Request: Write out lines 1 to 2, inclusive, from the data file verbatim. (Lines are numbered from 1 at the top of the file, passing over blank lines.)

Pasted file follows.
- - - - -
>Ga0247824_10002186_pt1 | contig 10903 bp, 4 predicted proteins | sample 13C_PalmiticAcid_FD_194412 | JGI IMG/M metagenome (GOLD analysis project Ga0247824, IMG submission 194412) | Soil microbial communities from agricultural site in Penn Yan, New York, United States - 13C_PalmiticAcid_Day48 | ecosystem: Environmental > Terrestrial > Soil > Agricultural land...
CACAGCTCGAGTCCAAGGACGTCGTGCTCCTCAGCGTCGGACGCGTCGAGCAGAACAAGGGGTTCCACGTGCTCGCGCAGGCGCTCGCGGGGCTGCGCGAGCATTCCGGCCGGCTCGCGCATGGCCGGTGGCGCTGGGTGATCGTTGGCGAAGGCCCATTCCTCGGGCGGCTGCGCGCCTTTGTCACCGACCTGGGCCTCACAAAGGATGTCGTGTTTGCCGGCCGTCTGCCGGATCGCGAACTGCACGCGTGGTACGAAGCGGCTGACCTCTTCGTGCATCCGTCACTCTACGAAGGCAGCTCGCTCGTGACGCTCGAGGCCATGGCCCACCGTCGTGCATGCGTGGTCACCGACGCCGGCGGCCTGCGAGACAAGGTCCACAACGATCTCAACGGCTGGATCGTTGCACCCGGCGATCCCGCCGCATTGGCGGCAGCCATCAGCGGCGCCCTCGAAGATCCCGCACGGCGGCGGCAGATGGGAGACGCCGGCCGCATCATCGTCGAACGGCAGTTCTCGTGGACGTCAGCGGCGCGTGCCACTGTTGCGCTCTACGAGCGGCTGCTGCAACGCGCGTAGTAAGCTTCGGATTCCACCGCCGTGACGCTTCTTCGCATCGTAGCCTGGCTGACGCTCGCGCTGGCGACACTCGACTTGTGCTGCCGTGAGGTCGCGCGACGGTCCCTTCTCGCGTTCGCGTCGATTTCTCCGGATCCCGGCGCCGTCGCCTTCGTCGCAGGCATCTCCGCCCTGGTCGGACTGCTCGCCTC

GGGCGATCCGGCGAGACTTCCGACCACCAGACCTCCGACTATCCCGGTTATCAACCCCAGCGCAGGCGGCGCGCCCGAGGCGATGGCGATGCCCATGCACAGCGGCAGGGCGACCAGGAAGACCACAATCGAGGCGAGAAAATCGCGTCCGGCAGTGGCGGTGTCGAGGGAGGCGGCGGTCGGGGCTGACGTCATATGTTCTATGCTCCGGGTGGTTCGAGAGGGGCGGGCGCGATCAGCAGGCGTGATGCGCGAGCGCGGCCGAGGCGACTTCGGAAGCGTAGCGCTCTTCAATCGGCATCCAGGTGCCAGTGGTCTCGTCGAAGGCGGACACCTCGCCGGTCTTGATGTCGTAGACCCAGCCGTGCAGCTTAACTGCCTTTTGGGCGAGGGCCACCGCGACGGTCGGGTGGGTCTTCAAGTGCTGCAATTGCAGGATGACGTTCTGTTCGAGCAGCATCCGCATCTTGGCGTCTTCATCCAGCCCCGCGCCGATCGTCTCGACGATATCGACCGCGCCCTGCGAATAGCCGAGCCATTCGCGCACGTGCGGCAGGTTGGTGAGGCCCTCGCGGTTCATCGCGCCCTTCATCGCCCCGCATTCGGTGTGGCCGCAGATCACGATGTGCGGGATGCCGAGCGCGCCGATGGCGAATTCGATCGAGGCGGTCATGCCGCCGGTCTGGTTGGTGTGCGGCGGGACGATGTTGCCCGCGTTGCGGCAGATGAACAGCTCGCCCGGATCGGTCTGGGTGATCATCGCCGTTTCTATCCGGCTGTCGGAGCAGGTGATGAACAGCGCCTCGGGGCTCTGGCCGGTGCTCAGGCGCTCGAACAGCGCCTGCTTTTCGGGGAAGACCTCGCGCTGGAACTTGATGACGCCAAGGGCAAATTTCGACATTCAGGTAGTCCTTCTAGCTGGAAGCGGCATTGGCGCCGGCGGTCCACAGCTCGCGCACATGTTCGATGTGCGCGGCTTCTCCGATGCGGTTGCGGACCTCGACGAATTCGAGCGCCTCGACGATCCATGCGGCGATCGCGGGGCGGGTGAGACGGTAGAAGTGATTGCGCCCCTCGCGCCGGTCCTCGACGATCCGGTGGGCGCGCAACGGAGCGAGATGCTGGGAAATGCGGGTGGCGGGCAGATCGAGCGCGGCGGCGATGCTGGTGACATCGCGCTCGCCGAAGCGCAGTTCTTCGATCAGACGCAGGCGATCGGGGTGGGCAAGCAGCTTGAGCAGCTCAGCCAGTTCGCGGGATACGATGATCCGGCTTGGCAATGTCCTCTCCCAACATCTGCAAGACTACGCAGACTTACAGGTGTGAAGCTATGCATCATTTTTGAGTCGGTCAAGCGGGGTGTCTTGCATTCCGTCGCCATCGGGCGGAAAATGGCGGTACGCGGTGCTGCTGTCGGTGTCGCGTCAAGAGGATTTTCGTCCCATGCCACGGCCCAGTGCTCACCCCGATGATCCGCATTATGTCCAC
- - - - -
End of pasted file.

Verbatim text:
>Ga0247824_10002186_pt1 | contig 10903 bp, 4 predicted proteins | sample 13C_PalmiticAcid_FD_194412 | JGI IMG/M metagenome (GOLD analysis project Ga0247824, IMG submission 194412) | Soil microbial communities from agricultural site in Penn Yan, New York, United States - 13C_PalmiticAcid_Day48 | ecosystem: Environmental > Terrestrial > Soil > Agricultural land...
CACAGCTCGAGTCCAAGGACGTCGTGCTCCTCAGCGTCGGACGCGTCGAGCAGAACAAGGGGTTCCACGTGCTCGCGCAGGCGCTCGCGGGGCTGCGCGAGCATTCCGGCCGGCTCGCGCATGGCCGGTGGCGCTGGGTGATCGTTGGCGAAGGCCCATTCCTCGGGCGGCTGCGCGCCTTTGTCACCGACCTGGGCCTCACAAAGGATGTCGTGTTTGCCGGCCGTCTGCCGGATCGCGAACTGCACGCGTGGTACGAAGCGGCTGACCTCTTCGTGCATCCGTCACTCTACGAAGGCAGCTCGCTCGTGACGCTCGAGGCCATGGCCCACCGTCGTGCATGCGTGGTCACCGACGCCGGCGGCCTGCGAGACAAGGTCCACAACGATCTCAACGGCTGGATCGTTGCACCCGGCGATCCCGCCGCATTGGCGGCAGCCATCAGCGGCGCCCTCGAAGATCCCGCACGGCGGCGGCAGATGGGAGACGCCGGCCGCATCATCGTCGAACGGCAGTTCTCGTGGACGTCAGCGGCGCGTGCCACTGTTGCGCTCTACGAGCGGCTGCTGCAACGCGCGTAGTAAGCTTCGGATTCCACCGCCGTGACGCTTCTTCGCATCGTAGCCTGGCTGACGCTCGCGCTGGCGACACTCGACTTGTGCTGCCGTGAGGTCGCGCGACGGTCCCTTCTCGCGTTCGCGTCGATTTCTCCGGATCCCGGCGCCGTCGCCTTCGTCGCAGGCATCTCCGCCCTGGTCGGACTGCTCGCCTC